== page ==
Dr. Dennis McDougall
Dr. Cecily Ornelles
University of Hawai'i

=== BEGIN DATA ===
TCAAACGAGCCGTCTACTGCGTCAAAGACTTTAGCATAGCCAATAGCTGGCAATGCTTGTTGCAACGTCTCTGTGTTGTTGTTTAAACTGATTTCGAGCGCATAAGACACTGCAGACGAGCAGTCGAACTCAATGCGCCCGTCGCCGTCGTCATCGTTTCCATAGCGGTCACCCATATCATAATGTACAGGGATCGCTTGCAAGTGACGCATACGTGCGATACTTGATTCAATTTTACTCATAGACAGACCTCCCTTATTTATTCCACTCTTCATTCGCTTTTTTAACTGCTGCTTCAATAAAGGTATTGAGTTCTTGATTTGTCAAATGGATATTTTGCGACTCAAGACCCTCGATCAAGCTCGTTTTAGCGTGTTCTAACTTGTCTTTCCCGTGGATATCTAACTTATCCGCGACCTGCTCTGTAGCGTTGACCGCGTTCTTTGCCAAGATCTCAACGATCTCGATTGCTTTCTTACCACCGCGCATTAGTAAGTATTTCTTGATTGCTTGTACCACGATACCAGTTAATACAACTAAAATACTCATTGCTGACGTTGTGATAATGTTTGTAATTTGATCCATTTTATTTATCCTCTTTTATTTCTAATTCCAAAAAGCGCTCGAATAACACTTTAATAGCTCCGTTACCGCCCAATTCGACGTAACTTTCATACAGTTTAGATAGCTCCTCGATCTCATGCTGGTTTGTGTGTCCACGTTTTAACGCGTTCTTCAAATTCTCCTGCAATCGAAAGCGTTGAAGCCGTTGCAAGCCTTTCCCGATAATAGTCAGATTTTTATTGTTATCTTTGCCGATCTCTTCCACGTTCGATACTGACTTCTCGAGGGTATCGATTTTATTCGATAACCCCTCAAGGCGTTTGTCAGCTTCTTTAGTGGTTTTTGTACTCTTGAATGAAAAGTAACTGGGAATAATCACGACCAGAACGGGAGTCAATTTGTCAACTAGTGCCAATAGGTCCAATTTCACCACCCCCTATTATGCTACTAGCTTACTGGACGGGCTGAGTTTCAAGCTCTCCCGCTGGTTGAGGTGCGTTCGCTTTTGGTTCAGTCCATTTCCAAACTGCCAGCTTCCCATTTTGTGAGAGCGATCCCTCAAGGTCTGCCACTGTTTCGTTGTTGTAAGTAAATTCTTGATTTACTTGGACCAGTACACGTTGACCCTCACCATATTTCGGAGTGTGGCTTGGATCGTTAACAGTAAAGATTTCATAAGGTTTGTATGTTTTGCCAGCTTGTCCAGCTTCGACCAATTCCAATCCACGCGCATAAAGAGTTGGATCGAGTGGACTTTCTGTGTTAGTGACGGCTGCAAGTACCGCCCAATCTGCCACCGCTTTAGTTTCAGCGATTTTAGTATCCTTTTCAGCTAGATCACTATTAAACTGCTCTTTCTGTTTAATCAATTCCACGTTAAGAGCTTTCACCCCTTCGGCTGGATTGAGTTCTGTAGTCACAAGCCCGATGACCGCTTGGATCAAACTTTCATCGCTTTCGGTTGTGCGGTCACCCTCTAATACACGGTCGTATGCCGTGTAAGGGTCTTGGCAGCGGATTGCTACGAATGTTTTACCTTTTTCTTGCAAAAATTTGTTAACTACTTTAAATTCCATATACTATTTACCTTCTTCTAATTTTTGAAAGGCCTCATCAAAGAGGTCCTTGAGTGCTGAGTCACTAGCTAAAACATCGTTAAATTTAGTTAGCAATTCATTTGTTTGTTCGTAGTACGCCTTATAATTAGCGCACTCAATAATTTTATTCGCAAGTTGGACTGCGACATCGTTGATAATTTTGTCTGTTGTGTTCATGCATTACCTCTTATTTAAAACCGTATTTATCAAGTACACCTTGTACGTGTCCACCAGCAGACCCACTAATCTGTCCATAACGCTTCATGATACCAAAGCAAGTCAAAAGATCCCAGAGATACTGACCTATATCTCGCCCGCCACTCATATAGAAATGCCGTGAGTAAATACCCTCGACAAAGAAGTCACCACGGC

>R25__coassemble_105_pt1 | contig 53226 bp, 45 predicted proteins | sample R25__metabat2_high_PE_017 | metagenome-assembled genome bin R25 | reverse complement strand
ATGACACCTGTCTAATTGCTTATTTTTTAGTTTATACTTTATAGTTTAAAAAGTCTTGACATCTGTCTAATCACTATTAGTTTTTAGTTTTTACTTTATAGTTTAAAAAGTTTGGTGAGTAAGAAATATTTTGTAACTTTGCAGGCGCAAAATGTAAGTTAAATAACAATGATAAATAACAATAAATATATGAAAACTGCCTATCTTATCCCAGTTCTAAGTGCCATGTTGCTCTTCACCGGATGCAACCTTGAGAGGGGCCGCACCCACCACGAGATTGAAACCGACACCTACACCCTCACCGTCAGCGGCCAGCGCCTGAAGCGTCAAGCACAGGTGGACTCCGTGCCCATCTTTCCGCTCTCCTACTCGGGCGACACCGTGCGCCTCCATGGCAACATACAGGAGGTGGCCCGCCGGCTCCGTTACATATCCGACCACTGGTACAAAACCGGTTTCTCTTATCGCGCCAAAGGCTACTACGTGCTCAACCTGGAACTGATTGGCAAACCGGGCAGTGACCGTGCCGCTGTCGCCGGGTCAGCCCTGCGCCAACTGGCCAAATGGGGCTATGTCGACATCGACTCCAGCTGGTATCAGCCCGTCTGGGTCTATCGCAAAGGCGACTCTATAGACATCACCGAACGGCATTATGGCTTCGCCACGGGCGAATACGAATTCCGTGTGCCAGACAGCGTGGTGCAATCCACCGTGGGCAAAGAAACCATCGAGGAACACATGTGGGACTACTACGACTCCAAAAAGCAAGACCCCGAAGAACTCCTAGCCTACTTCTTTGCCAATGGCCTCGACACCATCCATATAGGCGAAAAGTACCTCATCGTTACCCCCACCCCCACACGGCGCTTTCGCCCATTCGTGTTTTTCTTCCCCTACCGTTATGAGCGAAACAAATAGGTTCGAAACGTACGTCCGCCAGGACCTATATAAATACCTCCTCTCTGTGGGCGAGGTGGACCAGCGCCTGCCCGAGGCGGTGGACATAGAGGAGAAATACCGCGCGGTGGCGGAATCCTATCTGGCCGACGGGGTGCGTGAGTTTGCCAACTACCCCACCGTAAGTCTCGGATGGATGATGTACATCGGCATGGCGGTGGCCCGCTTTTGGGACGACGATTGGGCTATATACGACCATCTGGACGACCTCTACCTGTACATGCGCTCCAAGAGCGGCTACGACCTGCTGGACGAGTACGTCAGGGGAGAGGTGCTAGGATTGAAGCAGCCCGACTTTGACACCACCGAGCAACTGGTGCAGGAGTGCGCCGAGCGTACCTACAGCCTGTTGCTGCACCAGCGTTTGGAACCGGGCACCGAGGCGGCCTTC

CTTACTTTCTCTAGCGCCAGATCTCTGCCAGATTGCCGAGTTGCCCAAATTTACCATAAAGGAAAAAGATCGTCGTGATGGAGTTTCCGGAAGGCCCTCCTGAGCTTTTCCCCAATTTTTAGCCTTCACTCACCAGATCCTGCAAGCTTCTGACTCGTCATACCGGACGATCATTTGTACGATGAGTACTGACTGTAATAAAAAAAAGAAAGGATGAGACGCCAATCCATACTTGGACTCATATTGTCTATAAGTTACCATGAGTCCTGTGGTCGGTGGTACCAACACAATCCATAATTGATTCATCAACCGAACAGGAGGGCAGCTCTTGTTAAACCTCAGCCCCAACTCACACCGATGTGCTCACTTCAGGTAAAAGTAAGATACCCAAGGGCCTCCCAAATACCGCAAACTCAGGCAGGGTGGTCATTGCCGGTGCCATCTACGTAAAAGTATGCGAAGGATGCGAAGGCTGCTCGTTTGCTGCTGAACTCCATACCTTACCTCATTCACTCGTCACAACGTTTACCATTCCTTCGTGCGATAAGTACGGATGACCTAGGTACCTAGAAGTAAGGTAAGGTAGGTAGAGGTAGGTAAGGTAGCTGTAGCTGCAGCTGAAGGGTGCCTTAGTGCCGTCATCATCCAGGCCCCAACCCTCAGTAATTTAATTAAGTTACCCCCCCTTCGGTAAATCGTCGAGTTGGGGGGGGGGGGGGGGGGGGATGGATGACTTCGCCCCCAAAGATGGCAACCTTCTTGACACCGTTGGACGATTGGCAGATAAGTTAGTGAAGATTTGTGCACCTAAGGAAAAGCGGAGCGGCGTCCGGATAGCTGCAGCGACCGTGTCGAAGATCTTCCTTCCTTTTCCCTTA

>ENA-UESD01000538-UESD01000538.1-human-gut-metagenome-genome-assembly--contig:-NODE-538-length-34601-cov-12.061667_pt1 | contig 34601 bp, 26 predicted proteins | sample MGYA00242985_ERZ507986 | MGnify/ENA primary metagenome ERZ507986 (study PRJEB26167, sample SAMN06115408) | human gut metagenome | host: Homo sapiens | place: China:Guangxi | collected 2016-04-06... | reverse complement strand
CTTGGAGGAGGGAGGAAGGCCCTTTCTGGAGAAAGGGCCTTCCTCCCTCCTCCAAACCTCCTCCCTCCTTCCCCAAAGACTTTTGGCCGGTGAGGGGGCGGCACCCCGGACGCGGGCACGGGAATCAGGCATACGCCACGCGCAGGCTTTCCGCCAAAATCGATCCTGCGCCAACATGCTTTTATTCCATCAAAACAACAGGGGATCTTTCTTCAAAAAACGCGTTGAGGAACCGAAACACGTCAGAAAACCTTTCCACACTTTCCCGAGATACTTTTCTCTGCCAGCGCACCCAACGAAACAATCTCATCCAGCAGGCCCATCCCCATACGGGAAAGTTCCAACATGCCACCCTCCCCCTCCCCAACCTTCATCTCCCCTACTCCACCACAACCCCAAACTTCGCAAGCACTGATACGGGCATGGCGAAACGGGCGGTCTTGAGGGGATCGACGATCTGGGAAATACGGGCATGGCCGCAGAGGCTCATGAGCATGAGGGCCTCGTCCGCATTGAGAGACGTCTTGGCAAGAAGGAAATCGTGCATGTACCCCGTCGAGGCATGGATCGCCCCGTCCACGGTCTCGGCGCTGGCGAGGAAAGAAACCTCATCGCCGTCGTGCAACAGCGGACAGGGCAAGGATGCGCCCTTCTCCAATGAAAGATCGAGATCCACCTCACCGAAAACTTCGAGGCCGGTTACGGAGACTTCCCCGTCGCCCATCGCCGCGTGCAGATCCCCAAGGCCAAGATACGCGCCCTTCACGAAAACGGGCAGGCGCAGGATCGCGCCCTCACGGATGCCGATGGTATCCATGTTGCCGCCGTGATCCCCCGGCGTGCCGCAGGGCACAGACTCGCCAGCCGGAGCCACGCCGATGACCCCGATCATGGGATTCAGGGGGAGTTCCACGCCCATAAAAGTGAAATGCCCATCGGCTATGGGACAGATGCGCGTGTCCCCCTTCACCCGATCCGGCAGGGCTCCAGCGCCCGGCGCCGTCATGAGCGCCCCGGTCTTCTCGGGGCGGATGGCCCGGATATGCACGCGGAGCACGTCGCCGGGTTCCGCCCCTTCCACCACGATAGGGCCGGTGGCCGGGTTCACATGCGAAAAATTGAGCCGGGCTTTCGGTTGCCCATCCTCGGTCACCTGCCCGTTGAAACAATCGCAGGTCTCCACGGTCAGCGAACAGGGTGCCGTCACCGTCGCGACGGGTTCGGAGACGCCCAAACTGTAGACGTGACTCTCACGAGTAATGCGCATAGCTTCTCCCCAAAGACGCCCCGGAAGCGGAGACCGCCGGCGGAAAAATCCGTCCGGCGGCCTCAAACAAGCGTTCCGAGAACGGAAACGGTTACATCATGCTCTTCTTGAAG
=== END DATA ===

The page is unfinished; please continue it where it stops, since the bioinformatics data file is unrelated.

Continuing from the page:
In this meta-analytic review, we critically evaluate procedures and outcomes from nine intervention studies in which students used tactile-cued self-monitoring in educational settings. Findings suggest that most tactile-cued self-monitoring interventions have moderate to strong effects, have emerged only recently, and have not yet achieved the evidence-based status of audio-cued and visual-cued self-monitoring. At present, tactile-cued self-monitoring is a promising practice with the potential to promote a variety of outcomes in educational settings. We also identify strengths and limitations of tactile-cued self-monitoring studies, provide recommendations for future research and practice, identify limitations of this analytic literature review, and list resources for researchers and practitioners.
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